Describe the relationship of bacteria in the digestive tract of cows as either parasitism, commensalism or mutualism?

1 Answer | Add Yours

ophelious's profile pic

ophelious | High School Teacher | (Level 1) Educator

Posted on

Well, the relationship between the two isn't parasitism. In parasitism, the parasite invades the host and benefits from it while the host suffers (and sometimes dies.)  This relationship is very one-sided, and that's not what's happening in a cow's stomachs.

It also is not commensalism. In this relationship, one organism benefits while nothing bad or good happens to the other.  An example would be seagulls at the county fair.  They eat the popcorn that gets dropped, which benefits them, but they don't hurt people (unless they poop on them by accident : )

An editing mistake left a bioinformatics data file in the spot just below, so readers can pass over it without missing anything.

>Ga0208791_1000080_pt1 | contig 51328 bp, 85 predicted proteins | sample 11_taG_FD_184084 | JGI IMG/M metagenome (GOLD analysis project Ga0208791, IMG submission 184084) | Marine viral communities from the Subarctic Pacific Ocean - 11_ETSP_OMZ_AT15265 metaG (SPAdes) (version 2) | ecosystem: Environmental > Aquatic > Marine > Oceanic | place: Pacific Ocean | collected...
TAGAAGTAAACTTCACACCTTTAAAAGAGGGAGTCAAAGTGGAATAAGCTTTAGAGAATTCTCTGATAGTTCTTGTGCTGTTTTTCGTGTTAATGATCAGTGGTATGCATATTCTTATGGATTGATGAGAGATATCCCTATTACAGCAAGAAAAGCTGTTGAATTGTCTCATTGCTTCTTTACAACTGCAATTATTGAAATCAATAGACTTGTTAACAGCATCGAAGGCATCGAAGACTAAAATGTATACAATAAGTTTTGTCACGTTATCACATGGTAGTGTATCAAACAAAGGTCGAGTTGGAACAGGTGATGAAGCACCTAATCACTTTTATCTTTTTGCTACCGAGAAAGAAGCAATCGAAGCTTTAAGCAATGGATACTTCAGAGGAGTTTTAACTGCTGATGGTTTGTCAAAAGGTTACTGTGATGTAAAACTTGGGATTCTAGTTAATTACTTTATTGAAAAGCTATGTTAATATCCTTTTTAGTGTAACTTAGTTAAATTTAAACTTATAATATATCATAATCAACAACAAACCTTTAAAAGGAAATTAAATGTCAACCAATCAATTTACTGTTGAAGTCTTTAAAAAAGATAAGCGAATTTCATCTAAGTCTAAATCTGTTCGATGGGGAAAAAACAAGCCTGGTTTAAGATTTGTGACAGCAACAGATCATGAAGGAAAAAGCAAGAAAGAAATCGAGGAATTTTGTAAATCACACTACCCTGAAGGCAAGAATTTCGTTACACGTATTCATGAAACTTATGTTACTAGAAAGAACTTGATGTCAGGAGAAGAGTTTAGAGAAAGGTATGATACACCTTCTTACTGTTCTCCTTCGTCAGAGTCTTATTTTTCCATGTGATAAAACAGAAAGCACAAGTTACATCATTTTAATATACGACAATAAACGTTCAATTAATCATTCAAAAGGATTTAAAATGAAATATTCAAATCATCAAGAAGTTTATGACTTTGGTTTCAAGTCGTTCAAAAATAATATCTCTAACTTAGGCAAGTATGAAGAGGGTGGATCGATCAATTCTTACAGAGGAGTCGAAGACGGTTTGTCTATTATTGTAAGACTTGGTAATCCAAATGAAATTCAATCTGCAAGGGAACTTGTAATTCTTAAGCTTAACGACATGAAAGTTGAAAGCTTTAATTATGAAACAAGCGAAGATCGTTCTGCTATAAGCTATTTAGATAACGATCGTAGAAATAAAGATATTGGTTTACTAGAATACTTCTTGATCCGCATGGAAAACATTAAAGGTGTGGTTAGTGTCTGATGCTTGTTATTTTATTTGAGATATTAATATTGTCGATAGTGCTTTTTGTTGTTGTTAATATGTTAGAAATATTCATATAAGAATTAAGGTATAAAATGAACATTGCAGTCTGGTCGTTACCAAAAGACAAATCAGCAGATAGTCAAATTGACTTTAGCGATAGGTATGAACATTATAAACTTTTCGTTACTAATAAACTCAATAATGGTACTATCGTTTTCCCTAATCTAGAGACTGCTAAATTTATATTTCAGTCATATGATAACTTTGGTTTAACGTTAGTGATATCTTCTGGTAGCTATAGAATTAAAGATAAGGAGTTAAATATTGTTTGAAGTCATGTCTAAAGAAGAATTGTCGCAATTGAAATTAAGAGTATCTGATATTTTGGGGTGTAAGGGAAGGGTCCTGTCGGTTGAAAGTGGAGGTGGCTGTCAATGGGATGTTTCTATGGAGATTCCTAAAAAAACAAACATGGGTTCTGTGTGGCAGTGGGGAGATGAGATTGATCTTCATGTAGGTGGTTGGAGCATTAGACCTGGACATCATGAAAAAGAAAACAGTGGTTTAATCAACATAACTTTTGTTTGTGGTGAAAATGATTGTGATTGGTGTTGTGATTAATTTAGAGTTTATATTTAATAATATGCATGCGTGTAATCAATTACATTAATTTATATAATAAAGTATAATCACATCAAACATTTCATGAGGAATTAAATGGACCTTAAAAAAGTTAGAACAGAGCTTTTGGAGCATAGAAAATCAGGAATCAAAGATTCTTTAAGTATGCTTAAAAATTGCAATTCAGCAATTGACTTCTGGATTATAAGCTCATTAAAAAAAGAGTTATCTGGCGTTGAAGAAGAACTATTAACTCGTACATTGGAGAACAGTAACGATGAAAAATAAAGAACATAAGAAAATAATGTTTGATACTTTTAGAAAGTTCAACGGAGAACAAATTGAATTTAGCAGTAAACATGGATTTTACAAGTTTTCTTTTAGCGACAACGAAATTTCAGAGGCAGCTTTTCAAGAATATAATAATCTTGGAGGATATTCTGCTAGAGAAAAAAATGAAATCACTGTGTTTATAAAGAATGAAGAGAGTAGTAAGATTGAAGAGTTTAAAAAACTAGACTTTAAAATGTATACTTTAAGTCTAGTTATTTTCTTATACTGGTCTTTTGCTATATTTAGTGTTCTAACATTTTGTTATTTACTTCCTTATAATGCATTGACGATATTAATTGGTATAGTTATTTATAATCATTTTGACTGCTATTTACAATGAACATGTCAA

That leaves us with the correct answer, mutualism. In mutualism, both organisms benefit from the relationship.  The bacteria living in the cow's stomachs benefit because they have a steady supply of nutrients coming in and a hospitable place to eat them.  The bacteria, in turn, produce cellulase, which helps the cows with their digestion.

Sources:

We’ve answered 318,915 questions. We can answer yours, too.

Ask a question